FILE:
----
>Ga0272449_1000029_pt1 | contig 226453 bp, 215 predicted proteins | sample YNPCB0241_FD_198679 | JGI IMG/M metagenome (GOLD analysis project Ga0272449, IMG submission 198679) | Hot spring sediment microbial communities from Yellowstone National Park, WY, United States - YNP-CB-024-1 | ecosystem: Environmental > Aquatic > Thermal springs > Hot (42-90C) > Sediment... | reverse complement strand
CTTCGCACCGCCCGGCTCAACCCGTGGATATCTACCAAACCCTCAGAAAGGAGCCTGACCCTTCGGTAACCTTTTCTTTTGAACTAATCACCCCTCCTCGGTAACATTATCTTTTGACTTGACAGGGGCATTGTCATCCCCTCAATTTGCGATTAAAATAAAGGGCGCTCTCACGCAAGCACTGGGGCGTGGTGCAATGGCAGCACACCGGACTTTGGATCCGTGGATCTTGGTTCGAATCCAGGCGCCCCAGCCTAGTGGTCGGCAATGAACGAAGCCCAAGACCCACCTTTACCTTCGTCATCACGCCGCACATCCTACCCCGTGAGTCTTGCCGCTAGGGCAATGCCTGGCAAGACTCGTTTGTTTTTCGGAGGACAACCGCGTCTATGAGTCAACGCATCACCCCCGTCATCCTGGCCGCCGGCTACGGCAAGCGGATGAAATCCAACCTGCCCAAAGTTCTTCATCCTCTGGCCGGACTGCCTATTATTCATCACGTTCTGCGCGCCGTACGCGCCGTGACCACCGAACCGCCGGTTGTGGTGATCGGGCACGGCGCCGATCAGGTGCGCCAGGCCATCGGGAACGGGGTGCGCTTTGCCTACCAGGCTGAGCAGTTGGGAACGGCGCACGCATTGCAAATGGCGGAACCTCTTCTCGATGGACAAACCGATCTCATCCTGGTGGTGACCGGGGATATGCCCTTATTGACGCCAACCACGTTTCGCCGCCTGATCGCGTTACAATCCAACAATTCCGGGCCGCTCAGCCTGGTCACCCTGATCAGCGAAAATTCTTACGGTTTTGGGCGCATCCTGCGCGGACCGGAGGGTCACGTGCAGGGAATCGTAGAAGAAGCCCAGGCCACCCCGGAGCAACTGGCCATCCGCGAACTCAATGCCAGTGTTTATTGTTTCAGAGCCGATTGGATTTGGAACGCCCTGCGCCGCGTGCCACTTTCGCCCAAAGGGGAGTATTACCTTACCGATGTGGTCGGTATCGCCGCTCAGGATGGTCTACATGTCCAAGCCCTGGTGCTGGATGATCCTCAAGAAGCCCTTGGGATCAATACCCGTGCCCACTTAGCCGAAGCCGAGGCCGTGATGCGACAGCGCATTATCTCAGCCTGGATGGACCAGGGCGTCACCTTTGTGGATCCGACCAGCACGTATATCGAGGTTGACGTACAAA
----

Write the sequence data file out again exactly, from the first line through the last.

>Ga0272449_1000029_pt1 | contig 226453 bp, 215 predicted proteins | sample YNPCB0241_FD_198679 | JGI IMG/M metagenome (GOLD analysis project Ga0272449, IMG submission 198679) | Hot spring sediment microbial communities from Yellowstone National Park, WY, United States - YNP-CB-024-1 | ecosystem: Environmental > Aquatic > Thermal springs > Hot (42-90C) > Sediment... | reverse complement strand
CTTCGCACCGCCCGGCTCAACCCGTGGATATCTACCAAACCCTCAGAAAGGAGCCTGACCCTTCGGTAACCTTTTCTTTTGAACTAATCACCCCTCCTCGGTAACATTATCTTTTGACTTGACAGGGGCATTGTCATCCCCTCAATTTGCGATTAAAATAAAGGGCGCTCTCACGCAAGCACTGGGGCGTGGTGCAATGGCAGCACACCGGACTTTGGATCCGTGGATCTTGGTTCGAATCCAGGCGCCCCAGCCTAGTGGTCGGCAATGAACGAAGCCCAAGACCCACCTTTACCTTCGTCATCACGCCGCACATCCTACCCCGTGAGTCTTGCCGCTAGGGCAATGCCTGGCAAGACTCGTTTGTTTTTCGGAGGACAACCGCGTCTATGAGTCAACGCATCACCCCCGTCATCCTGGCCGCCGGCTACGGCAAGCGGATGAAATCCAACCTGCCCAAAGTTCTTCATCCTCTGGCCGGACTGCCTATTATTCATCACGTTCTGCGCGCCGTACGCGCCGTGACCACCGAACCGCCGGTTGTGGTGATCGGGCACGGCGCCGATCAGGTGCGCCAGGCCATCGGGAACGGGGTGCGCTTTGCCTACCAGGCTGAGCAGTTGGGAACGGCGCACGCATTGCAAATGGCGGAACCTCTTCTCGATGGACAAACCGATCTCATCCTGGTGGTGACCGGGGATATGCCCTTATTGACGCCAACCACGTTTCGCCGCCTGATCGCGTTACAATCCAACAATTCCGGGCCGCTCAGCCTGGTCACCCTGATCAGCGAAAATTCTTACGGTTTTGGGCGCATCCTGCGCGGACCGGAGGGTCACGTGCAGGGAATCGTAGAAGAAGCCCAGGCCACCCCGGAGCAACTGGCCATCCGCGAACTCAATGCCAGTGTTTATTGTTTCAGAGCCGATTGGATTTGGAACGCCCTGCGCCGCGTGCCACTTTCGCCCAAAGGGGAGTATTACCTTACCGATGTGGTCGGTATCGCCGCTCAGGATGGTCTACATGTCCAAGCCCTGGTGCTGGATGATCCTCAAGAAGCCCTTGGGATCAATACCCGTGCCCACTTAGCCGAAGCCGAGGCCGTGATGCGACAGCGCATTATCTCAGCCTGGATGGACCAGGGCGTCACCTTTGTGGATCCGACCAGCACGTATATCGAGGTTGACGTACAAA